The IRS on March 24 will hold a public hearing on the proposed rule the Service published late last year providing guidance on implementation of the Average Income Test (AIT). In our comments on the AIT proposed rule, NCSHA raised concerns about the IRS’s approach to violation of the AIT minimum set-aside and its proposed prohibition of modifying unit income designations once made by an owner. Those who would like to testify at the hearing — which will be held virtually — must submit their contact information and an outline of their expected oral comments by March 5.

HUD Allocates Homeless Assistance to HFAs, Other CoC Organizations
On January 29, HUD announced the award of $2.5 billion to HFAs and other recipients to renew Continuum of Care (CoC) grants to assist individuals and families experiencing homelessness. This announcement provides one 12-month renewal for CoC projects including Shelter Plus Care and Youth Homeless Demonstration Program, CoC planning awards, and Unified Funding Agency Costs awards expiring during calendar year 2021.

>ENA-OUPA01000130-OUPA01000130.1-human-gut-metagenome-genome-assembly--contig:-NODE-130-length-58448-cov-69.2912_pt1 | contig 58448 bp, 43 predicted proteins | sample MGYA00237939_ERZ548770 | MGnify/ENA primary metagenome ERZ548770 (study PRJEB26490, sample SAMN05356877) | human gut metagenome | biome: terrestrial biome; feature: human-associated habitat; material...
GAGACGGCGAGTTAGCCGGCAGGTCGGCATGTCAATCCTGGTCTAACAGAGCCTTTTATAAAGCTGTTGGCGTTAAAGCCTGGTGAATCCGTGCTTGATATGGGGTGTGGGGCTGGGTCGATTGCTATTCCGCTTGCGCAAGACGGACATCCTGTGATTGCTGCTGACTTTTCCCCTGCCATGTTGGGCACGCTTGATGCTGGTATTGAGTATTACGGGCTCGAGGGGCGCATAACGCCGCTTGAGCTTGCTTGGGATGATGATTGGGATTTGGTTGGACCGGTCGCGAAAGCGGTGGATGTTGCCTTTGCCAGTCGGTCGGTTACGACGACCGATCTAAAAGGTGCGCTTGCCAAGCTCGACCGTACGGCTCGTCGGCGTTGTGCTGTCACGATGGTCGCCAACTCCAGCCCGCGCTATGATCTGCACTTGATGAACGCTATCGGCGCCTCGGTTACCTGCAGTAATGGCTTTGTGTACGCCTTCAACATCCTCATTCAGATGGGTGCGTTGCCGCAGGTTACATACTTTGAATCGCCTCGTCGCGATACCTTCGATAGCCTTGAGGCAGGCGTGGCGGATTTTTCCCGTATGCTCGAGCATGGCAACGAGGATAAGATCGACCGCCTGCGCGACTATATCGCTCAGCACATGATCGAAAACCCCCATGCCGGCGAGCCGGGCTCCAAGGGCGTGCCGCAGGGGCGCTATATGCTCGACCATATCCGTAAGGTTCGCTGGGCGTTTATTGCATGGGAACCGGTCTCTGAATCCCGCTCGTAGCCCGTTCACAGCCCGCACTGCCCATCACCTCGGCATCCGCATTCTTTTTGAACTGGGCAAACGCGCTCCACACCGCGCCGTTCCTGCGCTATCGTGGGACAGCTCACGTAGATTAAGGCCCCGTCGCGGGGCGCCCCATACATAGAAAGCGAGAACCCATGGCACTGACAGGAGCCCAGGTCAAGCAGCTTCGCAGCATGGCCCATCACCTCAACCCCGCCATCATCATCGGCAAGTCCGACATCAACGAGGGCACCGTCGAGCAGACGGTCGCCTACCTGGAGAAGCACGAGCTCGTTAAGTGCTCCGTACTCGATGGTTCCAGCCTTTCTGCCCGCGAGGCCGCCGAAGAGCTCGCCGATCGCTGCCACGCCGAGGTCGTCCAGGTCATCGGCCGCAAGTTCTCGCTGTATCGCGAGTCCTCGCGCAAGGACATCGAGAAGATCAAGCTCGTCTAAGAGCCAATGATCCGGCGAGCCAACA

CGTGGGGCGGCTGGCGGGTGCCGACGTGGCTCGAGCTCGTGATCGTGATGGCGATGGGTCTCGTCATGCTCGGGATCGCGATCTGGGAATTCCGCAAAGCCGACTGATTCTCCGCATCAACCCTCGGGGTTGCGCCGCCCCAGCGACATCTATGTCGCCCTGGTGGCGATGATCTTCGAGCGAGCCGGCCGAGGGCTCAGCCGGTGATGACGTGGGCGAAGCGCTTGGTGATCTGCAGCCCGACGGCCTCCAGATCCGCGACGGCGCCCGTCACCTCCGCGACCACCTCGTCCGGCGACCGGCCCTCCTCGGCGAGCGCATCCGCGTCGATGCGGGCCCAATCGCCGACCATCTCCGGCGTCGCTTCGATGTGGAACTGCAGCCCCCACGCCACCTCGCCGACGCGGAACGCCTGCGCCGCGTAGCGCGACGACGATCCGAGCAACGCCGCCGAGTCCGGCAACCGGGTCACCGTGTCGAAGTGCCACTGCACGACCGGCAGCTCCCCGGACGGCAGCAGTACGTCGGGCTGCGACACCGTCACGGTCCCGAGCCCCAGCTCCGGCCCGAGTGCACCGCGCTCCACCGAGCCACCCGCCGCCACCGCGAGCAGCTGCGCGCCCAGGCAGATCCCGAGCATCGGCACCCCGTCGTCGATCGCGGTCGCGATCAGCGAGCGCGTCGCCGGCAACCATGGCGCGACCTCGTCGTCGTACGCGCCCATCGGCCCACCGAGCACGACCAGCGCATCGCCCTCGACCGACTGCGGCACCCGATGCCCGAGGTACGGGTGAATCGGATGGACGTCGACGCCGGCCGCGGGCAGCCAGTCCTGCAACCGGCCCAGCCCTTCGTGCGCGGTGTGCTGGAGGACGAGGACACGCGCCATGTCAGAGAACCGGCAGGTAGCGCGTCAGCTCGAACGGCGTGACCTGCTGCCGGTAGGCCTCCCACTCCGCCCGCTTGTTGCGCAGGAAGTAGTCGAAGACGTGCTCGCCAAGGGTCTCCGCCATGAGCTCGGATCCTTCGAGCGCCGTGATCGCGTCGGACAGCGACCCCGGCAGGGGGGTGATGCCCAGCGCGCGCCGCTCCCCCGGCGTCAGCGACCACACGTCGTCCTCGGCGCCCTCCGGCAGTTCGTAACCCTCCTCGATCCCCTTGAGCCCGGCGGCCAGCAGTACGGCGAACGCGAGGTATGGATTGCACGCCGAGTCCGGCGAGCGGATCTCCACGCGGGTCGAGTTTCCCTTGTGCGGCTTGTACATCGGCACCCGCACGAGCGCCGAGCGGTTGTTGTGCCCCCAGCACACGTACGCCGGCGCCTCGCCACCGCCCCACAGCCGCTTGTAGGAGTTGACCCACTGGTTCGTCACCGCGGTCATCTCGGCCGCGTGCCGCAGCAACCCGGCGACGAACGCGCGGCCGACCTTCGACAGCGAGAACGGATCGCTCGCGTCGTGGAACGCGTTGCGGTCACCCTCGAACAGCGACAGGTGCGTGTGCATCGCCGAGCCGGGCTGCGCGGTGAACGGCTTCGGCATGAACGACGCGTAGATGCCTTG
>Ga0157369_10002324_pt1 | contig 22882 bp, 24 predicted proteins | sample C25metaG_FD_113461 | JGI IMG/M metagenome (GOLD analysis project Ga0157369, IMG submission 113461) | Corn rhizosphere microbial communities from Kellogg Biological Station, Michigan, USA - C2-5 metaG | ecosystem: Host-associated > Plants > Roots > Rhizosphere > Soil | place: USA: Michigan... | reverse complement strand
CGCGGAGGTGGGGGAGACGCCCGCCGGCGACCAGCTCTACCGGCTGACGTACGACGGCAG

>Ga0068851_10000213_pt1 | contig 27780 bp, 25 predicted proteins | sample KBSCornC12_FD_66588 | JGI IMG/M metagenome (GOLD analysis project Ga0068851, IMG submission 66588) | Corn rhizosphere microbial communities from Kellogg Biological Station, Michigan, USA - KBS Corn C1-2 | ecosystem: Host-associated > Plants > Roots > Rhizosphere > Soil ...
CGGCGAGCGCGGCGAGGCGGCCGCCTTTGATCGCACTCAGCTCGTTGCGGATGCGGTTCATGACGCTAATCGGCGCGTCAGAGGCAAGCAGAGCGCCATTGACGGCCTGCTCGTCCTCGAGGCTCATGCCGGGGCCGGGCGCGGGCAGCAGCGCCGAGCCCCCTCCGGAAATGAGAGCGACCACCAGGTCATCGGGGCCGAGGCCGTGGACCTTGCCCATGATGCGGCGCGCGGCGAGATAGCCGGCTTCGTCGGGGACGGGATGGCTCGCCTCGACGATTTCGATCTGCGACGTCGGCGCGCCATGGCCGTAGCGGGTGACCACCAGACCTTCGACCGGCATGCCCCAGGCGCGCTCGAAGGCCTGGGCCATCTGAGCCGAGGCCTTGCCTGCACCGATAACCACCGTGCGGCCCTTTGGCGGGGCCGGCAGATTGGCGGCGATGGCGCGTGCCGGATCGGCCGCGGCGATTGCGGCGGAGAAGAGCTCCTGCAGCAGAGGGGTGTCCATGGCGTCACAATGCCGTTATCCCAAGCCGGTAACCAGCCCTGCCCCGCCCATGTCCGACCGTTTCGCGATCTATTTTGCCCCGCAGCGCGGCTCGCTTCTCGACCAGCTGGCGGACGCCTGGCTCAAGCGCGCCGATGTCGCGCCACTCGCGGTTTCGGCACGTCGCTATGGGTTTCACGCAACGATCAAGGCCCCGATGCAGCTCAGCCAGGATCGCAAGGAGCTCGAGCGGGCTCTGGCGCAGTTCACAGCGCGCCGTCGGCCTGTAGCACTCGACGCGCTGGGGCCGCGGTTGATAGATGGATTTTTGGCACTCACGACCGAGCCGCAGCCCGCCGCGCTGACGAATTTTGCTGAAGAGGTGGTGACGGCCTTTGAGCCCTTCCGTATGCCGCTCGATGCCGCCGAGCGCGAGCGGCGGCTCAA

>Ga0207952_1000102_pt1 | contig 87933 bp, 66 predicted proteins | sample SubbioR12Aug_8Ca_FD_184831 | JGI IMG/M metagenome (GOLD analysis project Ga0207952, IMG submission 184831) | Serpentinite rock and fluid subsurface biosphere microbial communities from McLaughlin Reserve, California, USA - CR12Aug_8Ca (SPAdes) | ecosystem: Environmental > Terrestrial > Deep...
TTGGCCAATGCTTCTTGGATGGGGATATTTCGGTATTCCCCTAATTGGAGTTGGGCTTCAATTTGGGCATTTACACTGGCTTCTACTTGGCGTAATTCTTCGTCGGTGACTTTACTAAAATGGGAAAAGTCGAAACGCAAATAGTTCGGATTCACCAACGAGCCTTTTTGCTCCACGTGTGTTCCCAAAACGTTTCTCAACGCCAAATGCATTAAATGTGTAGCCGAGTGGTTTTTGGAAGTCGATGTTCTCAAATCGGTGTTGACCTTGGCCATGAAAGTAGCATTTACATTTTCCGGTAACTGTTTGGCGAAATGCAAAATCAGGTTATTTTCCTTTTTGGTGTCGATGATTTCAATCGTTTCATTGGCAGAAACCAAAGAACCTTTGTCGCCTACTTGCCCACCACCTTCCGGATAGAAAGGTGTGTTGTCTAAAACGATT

CDC Extends Eviction Moratorium to March 31
On January 29, the Centers for Disease Control and Prevention extended its federal eviction moratorium until March 31. The original order went into effect on September 4, 2020, and was scheduled to end December 31, 2020. Congress extended the eviction moratorium in the Consolidated Appropriations Act of 2021 until January 31, 2021.

FHA Extends COVID Single-Family Loan Servicing Policies
The Federal Housing Administration announced Wednesday it had issued single-family loan servicing policies extending and building upon previous waivers established for COVID-related health concerns. The waivers, which apply through December 31, 2021, allow alternative borrower interview methods; waive the $5,000 property charge payment arrearages cap on recalculated repayment plans; and eliminate the requirement for servicers to obtain a signature on an occupancy certification from a home equity conversion mortgage borrower.

Senate Banking Committee Advances Fudge’s Nomination 
On Thursday, the Senate Banking Committee, in its executive session, approved the nomination of Rep. Marcia Fudge (D-OH) as Secretary of HUD in a 17 – 7 bipartisan vote. The vote advances Fudge’s nomination to the full Senate for consideration. The Senate is expected to hold a vote next week to confirm Fudge.

Reed, Brown, Leahy Introduce Homeowner Assistance Fund Legislation